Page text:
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Tacking with Captain Ron and the Nexus 7000

October 3, 2008 - 1 Comment

So, I am watching Captain Ron (hey, we all have our guilty pleasures) and it reminded me of a conversation I had with a customer back in Vegas at VMworld. The customer was giving me some friendly grief around the recent NetworkWorld lab test of the Cisco Nexus 7000 and the high availability features of the platform. At this point, you are probably wondering where Captain Ron figures into this…. …so, in pretty much every nautically-themed comedy, there is a scene where the captain is tacking and as the wind shifts, the boom shifts sides and knocks someone into the water. I see the same thing happen with vendors where a sea change (yes, pun intended) in technology will catch a vendor off-guard, and boom–into the water they go.So, in this case, the customer took exception with David Newman’s test of stateful process restart test of OSPF (256 adjacencies, advertising traffic to 50K routes, traffic on all networks), where he was able to kill the OSPF process without losing a packet or causing the routes to be recalculated. The customer contention was that a better test would have been to see how quickly the Nexus 7000 could re-converge the network. I told the customer this sounded like having an argument about who’s airbag deploys faster when it would be better if the brakes worked well enough that we didn’t hit things in the first place. In today’s operational environment, minimizing service loss is, to paraphrase my boss, using yesterday’s thinking to solve tomorrow’s problems. To meet these increasing demands in the data center, the conversation needs to evolve from”how do we drop fewer packets” to”how do we not drop drop any packets in the first place” and the data center infrastructure needs to keep up..wait, was that a splash I just heard? 😉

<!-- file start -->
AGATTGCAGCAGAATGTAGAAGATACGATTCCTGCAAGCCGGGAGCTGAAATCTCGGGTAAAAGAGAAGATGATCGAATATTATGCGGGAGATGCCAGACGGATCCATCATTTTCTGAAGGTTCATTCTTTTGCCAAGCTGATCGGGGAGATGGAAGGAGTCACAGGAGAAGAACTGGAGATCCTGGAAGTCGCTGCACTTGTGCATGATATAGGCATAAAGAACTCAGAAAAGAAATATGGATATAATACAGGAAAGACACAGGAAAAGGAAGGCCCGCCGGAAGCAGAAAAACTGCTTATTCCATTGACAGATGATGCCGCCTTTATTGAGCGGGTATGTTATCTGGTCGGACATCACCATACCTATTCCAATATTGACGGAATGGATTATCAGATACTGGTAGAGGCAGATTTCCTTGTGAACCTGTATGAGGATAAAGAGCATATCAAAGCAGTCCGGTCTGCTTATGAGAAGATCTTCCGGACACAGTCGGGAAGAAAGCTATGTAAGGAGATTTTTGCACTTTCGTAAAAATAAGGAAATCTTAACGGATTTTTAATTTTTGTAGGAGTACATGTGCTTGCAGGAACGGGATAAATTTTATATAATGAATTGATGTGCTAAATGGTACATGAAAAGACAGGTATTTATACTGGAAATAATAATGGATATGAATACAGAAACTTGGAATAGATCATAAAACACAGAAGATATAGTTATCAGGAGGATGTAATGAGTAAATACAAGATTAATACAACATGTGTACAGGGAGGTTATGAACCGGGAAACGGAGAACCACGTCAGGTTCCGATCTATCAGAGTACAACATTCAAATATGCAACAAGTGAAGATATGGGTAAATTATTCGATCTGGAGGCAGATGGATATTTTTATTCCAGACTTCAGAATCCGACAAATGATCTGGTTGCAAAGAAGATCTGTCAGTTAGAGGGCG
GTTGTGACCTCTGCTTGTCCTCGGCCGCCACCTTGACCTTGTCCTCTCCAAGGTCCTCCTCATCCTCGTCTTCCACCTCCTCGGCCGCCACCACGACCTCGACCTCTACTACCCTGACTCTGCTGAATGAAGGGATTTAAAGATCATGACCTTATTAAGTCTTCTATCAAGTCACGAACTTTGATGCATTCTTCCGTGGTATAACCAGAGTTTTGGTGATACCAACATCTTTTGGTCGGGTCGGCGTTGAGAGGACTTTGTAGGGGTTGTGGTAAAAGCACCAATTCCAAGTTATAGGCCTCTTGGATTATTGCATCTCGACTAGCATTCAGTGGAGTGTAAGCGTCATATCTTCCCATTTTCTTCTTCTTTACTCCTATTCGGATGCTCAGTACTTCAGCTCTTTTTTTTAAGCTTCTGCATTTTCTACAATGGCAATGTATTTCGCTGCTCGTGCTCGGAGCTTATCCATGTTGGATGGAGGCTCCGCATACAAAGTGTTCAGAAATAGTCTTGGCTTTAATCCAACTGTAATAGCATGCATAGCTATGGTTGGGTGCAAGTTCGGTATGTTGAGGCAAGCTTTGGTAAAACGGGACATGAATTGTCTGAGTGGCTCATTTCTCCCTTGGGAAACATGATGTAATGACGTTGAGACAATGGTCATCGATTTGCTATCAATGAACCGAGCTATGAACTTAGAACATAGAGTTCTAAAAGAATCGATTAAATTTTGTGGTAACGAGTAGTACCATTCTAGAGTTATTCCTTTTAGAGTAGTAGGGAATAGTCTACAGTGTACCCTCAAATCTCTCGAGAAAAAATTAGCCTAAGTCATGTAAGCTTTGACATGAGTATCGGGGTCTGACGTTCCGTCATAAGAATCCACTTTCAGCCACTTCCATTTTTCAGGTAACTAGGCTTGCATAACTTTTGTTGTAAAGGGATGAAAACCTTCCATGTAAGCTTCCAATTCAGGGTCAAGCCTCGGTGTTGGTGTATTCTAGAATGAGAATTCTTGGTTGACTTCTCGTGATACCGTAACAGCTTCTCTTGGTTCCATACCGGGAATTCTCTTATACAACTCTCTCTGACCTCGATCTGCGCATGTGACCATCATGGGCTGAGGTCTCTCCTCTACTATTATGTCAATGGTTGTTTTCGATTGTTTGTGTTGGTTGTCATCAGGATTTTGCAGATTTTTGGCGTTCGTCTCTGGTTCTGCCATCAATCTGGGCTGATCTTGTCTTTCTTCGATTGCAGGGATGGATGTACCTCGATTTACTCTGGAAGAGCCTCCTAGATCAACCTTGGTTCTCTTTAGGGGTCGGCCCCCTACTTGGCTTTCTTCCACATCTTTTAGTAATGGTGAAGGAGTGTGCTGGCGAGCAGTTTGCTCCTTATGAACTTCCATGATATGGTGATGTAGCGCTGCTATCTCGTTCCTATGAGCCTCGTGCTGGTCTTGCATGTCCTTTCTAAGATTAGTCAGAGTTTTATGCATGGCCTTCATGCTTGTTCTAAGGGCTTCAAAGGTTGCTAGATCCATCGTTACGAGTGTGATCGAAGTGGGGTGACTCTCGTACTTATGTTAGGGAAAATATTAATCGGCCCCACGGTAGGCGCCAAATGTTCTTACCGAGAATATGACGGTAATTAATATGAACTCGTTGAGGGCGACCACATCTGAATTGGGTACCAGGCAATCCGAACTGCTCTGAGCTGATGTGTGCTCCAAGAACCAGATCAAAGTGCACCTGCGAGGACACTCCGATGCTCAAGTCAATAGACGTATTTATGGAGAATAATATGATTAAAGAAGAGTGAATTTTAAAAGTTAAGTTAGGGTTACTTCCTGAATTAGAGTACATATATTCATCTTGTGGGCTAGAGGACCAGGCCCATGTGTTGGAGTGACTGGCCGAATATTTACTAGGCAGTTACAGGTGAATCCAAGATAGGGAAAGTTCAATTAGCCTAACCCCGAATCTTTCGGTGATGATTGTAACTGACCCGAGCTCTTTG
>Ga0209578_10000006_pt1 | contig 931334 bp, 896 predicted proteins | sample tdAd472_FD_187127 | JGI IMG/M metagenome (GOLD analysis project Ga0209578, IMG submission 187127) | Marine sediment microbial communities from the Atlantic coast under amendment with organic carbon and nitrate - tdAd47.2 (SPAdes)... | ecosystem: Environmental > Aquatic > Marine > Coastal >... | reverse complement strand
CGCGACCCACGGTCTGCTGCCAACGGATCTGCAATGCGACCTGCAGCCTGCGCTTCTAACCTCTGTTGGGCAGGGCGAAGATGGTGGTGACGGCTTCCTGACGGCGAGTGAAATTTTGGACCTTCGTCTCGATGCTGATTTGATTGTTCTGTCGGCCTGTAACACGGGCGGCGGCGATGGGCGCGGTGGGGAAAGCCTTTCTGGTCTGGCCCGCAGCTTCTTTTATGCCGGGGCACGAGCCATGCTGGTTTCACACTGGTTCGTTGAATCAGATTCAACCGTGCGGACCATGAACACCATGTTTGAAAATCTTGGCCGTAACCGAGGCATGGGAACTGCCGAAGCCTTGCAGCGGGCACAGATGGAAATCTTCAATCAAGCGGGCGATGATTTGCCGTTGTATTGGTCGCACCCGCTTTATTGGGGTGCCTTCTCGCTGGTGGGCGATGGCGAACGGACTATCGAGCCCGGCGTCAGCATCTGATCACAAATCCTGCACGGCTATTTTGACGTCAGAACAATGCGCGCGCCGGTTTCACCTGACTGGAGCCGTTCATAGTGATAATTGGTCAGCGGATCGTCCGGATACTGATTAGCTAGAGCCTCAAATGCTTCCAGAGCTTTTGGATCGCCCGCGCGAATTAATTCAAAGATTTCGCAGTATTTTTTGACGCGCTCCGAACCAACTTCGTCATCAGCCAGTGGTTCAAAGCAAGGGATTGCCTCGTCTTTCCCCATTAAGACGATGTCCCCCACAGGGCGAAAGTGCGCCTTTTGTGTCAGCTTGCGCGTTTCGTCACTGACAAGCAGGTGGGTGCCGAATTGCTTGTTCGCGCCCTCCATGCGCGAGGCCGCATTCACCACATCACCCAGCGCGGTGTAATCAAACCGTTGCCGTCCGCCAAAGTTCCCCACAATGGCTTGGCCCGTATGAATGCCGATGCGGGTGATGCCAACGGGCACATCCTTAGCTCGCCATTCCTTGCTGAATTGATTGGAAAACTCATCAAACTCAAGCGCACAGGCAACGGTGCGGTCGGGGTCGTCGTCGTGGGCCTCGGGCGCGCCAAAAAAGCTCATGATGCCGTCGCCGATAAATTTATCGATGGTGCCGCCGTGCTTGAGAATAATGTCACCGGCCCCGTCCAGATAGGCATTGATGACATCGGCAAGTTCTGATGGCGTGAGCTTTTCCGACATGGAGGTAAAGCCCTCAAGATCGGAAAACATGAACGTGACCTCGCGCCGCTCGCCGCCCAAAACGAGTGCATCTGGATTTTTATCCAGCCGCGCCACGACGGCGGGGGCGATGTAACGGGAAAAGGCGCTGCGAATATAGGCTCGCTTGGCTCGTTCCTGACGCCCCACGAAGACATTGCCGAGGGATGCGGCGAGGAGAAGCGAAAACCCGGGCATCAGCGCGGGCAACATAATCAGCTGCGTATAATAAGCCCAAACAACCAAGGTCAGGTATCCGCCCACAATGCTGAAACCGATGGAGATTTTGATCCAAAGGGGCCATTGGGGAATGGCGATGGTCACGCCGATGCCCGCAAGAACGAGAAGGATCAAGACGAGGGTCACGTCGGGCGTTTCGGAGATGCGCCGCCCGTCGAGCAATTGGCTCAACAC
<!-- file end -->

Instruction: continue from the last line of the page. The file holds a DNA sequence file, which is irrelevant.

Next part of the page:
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  1. Omar, have to agree. Not sure why in that scenario a reconvergence test would be appropriate at all.Certainly testing reconvergence is a good thing to do. Networks converge when links fail and for a host of other reasons. Knowing how quickly a device can converge these types of events is valuable. However, some of these parameters are gated by the protocol standards themselves and 'tuning' to a certain point can start creating problems.The purpose of the test NWW ran was somewhat different. Software is fallible. Let's accept that as a fact-of-life. As such we have all seen the OSPF LSDB get corrupted and had to go through fixing it in a CCIE exam - usually by rebooting the router. Option-A: Reboot. Option-B: Restart the process. If you can restart the process and not cause a single-packet drop, I would imagine that a process-restart with no packet loss would be the preferred method of correcting this problem.